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    Supermarket GROCERY Business: Java's jumping

    Whole beans, gourmet blends, organics, Fair Trade pricing, and even rainforest bats are all helping to perk up the coffee category.

    By Richard Turcsik

    Merchandising coffee is not the same old grind. From a Starbucks on every street corner to the Central Perk on Friends, coffee is being viewed in a whole new light. Sure, steel-rimmed cans and jars of instant still make up the bulk of supermarket offerings, but the real growth is coming from a hill of whole bean, flavored, organic, and ready-to-drink products, many of which offer retailers higher margins and dollar rings.

    There are "Fair Trade" coffees that promise higher wages to poor farmers, gourmet flavored coffees that attract the Starbucks crowd, and shade-grown coffees that promise to save endangered bats. There's even a coffee that is literally for the birds—grown beneath the rainforest canopy and providing habitat for more than 150 bird species.

    According to the National Coffee Association's report National Coffee Drinking Trends 2002, the percentage of U.S. coffee consumption that takes place in the home has been seesawing. It declined slightly in 2002, to 79 percent from 81 percent in 2001, which was up from 76 percent in 2000. The report found that 13 percent of the population over age 18 drank gourmet coffee beverages in 2002, down a point from 2001, but four points higher than 2000.

    Lately, the only constant in the coffee aisle is a never-ending assortment of new flavors. "There definitely is a trend toward more flavors of coffee. In fact, that is the only area of the coffee category that is showing growth," says Brigid Gilmore, brand manager for Nescafe Frothe, at Nestle USA in Glendale, Calif. In October, Nestle rolled out Nescafe Frothe nationally, after successfully test marketing it on the West Coast. Available in six flavors, among them Divinely Mocha, Enchanting Vanilla, Silky White Chocolate, and Nestle Butterfinger, with a suggested retail of $3.99 for a 12-serving container, the instant product is targeting the Starbucks consumer who thinks nothing of plopping down $4.55 for a daily fix of White Chocolate Mocha Grande. "We're trying to bring the trends we're seeing with out-of-home sweet creamy coffee beverages and allow people to make them in their home at a much more affordable price," she says.

    "We're looking at really invigorating the category with new flavors. We're following Starbucks," adds Gilmore. "Caramel is big this year. Every year you see new flavors coming into the category."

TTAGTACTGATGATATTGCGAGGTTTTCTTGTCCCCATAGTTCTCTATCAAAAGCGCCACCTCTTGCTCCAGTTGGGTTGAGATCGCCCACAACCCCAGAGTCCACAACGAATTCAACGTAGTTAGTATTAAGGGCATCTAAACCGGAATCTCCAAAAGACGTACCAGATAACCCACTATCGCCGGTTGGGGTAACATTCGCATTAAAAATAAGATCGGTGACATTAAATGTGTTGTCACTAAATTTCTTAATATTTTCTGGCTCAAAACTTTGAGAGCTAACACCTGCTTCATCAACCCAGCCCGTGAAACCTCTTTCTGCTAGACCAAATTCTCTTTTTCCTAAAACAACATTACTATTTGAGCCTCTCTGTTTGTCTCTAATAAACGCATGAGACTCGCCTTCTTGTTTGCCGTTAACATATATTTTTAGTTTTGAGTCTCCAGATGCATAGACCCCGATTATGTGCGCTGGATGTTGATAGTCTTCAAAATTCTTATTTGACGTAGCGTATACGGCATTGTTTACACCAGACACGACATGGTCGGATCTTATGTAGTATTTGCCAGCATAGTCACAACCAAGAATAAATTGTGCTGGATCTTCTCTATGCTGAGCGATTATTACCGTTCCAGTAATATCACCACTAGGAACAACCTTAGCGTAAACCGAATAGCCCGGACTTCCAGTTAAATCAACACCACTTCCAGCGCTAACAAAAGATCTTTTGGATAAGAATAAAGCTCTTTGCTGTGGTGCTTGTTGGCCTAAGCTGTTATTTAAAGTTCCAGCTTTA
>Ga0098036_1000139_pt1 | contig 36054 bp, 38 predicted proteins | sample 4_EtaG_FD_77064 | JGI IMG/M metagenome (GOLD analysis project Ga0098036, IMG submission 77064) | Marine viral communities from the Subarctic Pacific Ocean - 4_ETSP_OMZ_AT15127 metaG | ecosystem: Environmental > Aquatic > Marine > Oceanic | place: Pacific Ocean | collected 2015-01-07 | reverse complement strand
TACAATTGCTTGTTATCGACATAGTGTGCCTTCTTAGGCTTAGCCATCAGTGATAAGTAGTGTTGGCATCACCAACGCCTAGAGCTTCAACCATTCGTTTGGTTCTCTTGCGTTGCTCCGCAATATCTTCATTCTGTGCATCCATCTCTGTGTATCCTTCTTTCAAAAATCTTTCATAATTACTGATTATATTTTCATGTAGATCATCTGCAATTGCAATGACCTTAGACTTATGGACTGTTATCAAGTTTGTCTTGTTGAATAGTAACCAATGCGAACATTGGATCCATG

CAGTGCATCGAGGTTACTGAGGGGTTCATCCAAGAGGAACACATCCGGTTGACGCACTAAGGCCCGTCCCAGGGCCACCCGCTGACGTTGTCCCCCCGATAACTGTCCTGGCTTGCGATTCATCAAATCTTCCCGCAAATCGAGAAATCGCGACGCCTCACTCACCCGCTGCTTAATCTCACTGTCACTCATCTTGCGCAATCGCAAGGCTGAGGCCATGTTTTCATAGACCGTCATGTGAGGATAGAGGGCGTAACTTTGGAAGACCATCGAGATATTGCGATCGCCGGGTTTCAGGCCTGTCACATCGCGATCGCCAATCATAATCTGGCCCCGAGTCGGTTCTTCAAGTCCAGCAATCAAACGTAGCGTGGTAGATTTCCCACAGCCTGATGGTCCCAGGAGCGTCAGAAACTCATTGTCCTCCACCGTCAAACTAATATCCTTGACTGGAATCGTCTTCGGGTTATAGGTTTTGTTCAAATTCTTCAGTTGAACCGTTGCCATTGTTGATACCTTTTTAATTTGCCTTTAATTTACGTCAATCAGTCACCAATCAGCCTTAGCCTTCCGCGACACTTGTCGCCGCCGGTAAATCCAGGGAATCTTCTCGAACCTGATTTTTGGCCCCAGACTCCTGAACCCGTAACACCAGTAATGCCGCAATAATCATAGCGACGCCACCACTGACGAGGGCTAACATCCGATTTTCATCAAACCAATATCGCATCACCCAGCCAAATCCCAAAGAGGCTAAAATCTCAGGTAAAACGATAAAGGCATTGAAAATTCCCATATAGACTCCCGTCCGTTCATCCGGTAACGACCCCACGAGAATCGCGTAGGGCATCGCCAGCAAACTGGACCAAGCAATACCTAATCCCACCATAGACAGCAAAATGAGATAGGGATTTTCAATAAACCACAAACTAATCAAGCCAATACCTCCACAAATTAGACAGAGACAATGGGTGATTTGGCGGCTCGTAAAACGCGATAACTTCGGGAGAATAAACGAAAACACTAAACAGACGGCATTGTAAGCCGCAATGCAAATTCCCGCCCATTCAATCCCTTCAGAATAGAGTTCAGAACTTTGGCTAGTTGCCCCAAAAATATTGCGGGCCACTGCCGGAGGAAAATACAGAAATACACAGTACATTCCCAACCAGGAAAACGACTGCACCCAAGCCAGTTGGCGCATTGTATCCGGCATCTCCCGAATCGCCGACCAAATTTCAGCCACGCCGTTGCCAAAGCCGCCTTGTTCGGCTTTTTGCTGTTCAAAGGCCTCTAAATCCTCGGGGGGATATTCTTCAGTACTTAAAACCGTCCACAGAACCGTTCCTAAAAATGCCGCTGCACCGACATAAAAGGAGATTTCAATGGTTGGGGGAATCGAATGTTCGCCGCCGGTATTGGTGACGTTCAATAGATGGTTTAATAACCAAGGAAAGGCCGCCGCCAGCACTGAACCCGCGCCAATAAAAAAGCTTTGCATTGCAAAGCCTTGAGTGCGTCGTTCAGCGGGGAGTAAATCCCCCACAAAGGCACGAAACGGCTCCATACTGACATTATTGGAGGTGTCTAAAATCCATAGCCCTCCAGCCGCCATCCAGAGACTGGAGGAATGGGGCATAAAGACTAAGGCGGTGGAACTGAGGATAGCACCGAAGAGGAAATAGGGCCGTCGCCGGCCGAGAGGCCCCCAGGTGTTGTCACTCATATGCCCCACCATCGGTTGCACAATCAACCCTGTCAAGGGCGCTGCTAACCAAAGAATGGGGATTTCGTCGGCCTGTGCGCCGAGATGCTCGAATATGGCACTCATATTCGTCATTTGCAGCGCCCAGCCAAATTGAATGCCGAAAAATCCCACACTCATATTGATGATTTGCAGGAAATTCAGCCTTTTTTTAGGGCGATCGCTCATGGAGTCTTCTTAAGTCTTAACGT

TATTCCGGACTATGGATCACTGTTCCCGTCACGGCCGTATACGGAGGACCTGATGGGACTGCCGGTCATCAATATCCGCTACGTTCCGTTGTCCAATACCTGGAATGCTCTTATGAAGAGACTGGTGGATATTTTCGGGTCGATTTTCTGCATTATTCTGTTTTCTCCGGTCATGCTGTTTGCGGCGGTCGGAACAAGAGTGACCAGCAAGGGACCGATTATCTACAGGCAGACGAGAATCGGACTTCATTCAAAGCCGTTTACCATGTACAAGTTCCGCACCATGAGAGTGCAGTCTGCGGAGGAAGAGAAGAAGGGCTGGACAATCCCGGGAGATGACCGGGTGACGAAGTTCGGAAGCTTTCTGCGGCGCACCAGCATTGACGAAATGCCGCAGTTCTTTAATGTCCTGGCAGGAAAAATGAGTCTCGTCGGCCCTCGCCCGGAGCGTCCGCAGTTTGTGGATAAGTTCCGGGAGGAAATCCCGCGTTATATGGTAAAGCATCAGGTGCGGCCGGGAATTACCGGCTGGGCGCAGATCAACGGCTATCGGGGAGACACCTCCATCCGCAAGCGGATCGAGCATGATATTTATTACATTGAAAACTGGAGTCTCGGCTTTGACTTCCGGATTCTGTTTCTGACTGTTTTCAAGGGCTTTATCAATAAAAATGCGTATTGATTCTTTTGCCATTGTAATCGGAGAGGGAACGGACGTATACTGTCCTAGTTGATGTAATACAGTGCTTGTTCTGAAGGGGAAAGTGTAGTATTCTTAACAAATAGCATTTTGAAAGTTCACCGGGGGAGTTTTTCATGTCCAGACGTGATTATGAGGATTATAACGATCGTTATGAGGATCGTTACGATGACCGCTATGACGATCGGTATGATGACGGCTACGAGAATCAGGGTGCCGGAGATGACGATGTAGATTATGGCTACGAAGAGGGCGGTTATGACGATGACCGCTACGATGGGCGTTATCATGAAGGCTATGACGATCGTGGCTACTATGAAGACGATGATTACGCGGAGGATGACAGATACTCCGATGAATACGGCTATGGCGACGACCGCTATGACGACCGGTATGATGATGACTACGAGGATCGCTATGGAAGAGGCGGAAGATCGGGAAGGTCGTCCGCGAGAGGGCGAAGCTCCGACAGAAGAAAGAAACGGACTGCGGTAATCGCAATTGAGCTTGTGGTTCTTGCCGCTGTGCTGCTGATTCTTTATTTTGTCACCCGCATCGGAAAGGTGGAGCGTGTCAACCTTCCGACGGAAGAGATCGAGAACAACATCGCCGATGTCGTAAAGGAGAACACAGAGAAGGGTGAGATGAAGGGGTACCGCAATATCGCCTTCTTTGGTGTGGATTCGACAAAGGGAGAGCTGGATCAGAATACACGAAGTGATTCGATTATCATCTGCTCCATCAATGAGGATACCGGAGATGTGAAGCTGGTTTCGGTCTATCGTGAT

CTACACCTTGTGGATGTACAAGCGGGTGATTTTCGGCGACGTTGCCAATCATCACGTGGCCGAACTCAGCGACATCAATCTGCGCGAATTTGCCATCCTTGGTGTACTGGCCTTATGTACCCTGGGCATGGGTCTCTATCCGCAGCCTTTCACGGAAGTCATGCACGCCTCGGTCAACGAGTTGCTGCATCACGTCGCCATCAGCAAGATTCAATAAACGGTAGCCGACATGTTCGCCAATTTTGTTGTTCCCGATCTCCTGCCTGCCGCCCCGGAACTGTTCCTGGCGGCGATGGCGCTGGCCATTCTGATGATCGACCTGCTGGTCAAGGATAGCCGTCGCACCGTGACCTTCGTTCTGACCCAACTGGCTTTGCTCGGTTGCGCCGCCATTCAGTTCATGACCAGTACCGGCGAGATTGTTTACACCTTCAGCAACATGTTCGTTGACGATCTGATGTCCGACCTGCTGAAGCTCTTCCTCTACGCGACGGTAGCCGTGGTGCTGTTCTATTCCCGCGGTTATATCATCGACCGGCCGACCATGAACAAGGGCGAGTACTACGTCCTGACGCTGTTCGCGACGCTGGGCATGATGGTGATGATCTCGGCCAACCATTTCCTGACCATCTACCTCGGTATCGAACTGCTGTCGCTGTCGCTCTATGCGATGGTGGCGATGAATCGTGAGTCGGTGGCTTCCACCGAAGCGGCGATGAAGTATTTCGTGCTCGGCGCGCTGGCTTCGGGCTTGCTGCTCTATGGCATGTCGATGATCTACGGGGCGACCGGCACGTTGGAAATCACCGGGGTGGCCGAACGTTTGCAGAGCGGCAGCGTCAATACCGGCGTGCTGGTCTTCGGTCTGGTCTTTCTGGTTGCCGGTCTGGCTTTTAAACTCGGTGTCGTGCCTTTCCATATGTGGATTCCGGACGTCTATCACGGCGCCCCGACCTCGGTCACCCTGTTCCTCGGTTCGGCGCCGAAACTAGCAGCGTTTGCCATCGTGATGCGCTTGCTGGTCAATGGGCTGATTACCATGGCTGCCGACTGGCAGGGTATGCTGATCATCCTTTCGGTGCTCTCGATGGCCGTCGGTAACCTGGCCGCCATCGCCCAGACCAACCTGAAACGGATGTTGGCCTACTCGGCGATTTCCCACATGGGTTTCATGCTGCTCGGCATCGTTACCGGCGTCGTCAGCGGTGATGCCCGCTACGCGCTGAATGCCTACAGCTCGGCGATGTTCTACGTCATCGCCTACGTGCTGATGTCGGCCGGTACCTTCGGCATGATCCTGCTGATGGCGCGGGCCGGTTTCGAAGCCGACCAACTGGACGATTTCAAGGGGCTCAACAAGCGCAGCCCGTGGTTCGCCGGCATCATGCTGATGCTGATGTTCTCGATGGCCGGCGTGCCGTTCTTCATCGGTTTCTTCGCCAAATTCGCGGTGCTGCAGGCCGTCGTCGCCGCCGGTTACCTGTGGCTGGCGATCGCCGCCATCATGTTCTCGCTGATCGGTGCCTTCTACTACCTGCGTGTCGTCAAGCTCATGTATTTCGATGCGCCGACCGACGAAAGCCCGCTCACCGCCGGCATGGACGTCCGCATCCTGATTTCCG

The category is also seeing more whole bean action. A&P has sold its Eight O'Clock brand in whole-bean form for well over a century, but suddenly the oldest form of coffee is once again the most fashionable. Kraft Foods is merchandising its Maxwell House Premium Cup line of whole bean and roast-and-ground coffees in Chicago and along the East Coast. Premium Cup is made from 100-percent Arabica beans, which are considered by many to be the most aromatic and richest tasting beans grown. Packaged in bags, Premium Cup is merchandised alongside Maxwell House's familiar blue cans.

    "We are offering consumers the option of being able to trade up the pyramid," says Pat Riso, a spokeswoman for Kraft Foods in Tarrytown, N.Y. "If you're a mainstream coffee purchaser, you might be interested in those 100-percent Arabica high-end coffees."

    Many of those customers are also interested in Starbucks, which is distributed to supermarkets by Kraft. "Sales, marketing, and distribution is handled out of our shop, but it is Starbucks' product. It has been phenomenal for us," says Riso. The Starbucks line is merchandised from a "Starbuckian" display that prominently features the Starbucks Siren logo. Kraft is reportedly testing a combination Starbucks "boutique" display that houses Starbucks whole bean and ground coffees distributed by Kraft, along with Starbucks Frappuccino ready-to-drink beverages that are produced in partnership with Pepsi, and ice cream that is made through an agreement with Dreyers.

    Supermarket mainstay Chock full o'Nuts has also gone upscale with a whole bean line. Chock has repositioned its former Café Blends under the new Chock full o'Nuts New York Classics moniker. The line's flavors are named after New York neighborhoods, like 5th Avenue French Roast and Little Italy Espresso Roast, while the packaging, created by the noted LAGA design firm, features an old New York skyline. It was judged the best coffee—even above the lofty Starbucks—in the May/June issue of Cook's Illustrated magazine. Company officials expect it to produce heavenly results at retail as well.